A classic Goddard thriller, Blood Count's hero is liver transplant surgeon Edward Hammond whose guilty secret is that he treated a Serbian war criminal. When this past catches up with him (as the past always does in Goddard's books) he is blackmailed to criss-cross Europe in the company of a rather appealing dodgy accountant and the warlord's ex-mistress. Showing a surprising facility in evading assassination and killing bad guys, Dr Hammond (should he really keep insisting on the 'doctor' if he is a surgeon; they like to be called plain mister) is repeatedly led up garden paths. No-one is whom they seem and he is duped time and time again. He has to trust someone but he doggedly insists on trusting the wrong people and never once thinks of insurance. Once in possession of the evidence he fails to copy it and gives it away. Once in possession of millions of pounds he transfers every last penny to the account number he has been given. Even at the end he flies half way around the world on the strength of a text message.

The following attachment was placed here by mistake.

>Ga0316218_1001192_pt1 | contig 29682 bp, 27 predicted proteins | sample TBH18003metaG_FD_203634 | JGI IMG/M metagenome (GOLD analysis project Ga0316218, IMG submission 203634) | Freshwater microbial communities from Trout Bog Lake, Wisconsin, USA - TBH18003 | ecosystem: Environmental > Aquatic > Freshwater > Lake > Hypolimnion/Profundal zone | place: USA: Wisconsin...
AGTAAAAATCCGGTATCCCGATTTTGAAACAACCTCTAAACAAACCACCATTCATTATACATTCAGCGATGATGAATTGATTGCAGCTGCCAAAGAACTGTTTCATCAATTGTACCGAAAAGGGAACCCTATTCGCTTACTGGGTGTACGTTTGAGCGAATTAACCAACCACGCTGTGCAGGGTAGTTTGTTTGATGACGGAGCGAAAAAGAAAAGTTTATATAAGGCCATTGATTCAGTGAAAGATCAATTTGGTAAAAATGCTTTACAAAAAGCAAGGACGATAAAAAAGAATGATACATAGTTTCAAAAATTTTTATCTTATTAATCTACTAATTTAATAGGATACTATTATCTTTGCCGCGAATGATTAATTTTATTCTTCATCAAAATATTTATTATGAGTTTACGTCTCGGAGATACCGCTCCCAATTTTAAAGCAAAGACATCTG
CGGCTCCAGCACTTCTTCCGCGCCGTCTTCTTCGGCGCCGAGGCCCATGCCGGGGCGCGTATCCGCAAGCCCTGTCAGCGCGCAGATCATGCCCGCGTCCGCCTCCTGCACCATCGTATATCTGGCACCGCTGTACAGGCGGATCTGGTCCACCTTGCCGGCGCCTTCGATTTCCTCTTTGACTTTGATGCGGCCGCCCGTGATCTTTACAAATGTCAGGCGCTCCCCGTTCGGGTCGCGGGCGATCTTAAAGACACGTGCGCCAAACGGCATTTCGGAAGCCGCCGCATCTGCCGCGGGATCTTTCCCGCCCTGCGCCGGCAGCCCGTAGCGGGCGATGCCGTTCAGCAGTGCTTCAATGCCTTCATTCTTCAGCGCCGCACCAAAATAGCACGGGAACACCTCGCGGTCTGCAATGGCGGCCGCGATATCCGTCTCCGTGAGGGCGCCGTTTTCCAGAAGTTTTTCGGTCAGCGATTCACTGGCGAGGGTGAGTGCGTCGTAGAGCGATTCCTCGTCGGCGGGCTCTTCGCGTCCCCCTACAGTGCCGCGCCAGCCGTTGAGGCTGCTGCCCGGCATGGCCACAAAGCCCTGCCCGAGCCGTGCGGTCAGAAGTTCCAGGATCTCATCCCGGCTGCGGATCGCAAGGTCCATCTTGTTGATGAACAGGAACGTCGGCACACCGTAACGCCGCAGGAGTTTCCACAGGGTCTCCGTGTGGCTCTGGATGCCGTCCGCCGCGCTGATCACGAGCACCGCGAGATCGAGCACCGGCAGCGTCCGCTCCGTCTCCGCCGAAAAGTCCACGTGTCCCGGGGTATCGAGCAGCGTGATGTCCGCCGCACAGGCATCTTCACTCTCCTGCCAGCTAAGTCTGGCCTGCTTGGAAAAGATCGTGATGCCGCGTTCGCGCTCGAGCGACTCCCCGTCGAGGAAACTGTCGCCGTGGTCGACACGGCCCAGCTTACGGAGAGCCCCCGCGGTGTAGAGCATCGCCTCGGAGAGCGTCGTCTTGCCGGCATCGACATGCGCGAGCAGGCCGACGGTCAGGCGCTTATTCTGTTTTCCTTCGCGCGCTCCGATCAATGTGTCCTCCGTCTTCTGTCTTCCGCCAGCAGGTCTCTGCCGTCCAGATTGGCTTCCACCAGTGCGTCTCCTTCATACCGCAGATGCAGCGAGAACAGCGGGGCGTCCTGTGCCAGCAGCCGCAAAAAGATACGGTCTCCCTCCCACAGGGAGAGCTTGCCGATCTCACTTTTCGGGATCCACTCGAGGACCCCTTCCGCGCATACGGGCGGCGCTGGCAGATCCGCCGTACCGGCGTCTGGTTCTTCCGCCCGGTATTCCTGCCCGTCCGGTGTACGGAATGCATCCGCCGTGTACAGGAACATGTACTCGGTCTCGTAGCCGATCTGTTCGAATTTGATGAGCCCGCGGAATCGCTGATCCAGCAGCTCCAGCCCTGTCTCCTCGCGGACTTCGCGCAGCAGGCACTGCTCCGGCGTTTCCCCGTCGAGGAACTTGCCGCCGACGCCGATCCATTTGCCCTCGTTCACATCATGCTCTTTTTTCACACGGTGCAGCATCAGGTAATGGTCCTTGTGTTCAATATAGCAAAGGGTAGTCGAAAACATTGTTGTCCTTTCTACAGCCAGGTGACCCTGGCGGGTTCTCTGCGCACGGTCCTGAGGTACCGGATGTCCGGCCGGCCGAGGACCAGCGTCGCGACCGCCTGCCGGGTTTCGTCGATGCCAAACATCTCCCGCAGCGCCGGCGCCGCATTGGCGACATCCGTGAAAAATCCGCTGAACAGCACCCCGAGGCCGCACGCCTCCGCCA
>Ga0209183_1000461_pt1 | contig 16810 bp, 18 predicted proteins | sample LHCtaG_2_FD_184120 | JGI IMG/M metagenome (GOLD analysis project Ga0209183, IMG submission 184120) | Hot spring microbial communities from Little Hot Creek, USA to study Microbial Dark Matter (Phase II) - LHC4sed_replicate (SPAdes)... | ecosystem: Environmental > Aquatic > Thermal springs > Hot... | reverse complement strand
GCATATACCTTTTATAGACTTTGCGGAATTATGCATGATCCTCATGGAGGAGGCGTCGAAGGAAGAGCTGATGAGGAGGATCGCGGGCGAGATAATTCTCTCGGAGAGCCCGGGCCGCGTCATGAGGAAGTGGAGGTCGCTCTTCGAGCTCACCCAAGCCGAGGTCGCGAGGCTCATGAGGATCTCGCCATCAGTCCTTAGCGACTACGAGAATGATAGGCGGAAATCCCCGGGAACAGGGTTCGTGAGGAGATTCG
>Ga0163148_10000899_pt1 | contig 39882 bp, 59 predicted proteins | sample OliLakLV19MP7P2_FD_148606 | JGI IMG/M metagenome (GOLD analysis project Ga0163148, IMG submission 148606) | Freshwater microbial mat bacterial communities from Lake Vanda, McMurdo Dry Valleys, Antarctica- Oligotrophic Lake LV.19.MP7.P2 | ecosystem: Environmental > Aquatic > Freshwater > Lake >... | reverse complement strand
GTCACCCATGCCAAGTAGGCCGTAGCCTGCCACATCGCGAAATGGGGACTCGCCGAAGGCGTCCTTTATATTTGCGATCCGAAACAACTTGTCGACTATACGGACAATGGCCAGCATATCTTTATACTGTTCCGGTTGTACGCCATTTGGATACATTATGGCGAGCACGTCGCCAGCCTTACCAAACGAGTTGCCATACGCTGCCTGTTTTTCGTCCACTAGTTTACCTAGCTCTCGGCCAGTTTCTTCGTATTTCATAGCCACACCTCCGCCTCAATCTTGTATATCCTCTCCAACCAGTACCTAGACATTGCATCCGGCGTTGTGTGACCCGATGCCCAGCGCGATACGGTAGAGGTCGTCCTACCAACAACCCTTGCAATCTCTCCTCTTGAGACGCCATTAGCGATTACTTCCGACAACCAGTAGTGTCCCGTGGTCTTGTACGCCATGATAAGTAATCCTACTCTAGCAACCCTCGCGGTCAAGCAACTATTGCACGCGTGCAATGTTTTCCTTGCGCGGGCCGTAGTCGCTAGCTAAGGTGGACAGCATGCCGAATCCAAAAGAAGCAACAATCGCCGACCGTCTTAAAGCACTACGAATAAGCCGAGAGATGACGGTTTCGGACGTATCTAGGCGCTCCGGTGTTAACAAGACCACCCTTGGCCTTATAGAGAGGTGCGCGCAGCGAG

Classic Goddard but not his best; the characters are weak and the formula is beginning to show.
January 2012; 459 pages
- Having reviewed over 1100 books on this blog, I have now written one myself. Motherdarling is a story about a search for a missing Will which reveals long-hidden family secrets. It is available on Kindle through Amazon. Read it and find out whether this critic can write. I live in Canterbury, England. I lived for more than thirty years in Bedford. Having retired from teaching; I became a research student at the University of Bedfordshire researching into Liminality. I achieved my PhD in 2019. I am now properly retired. I love reading! I enjoy in particular fiction (mostly great and classic fiction although I also enjoy whodunnits), biography, history and smart thinking. Follow me on twitter: @daja57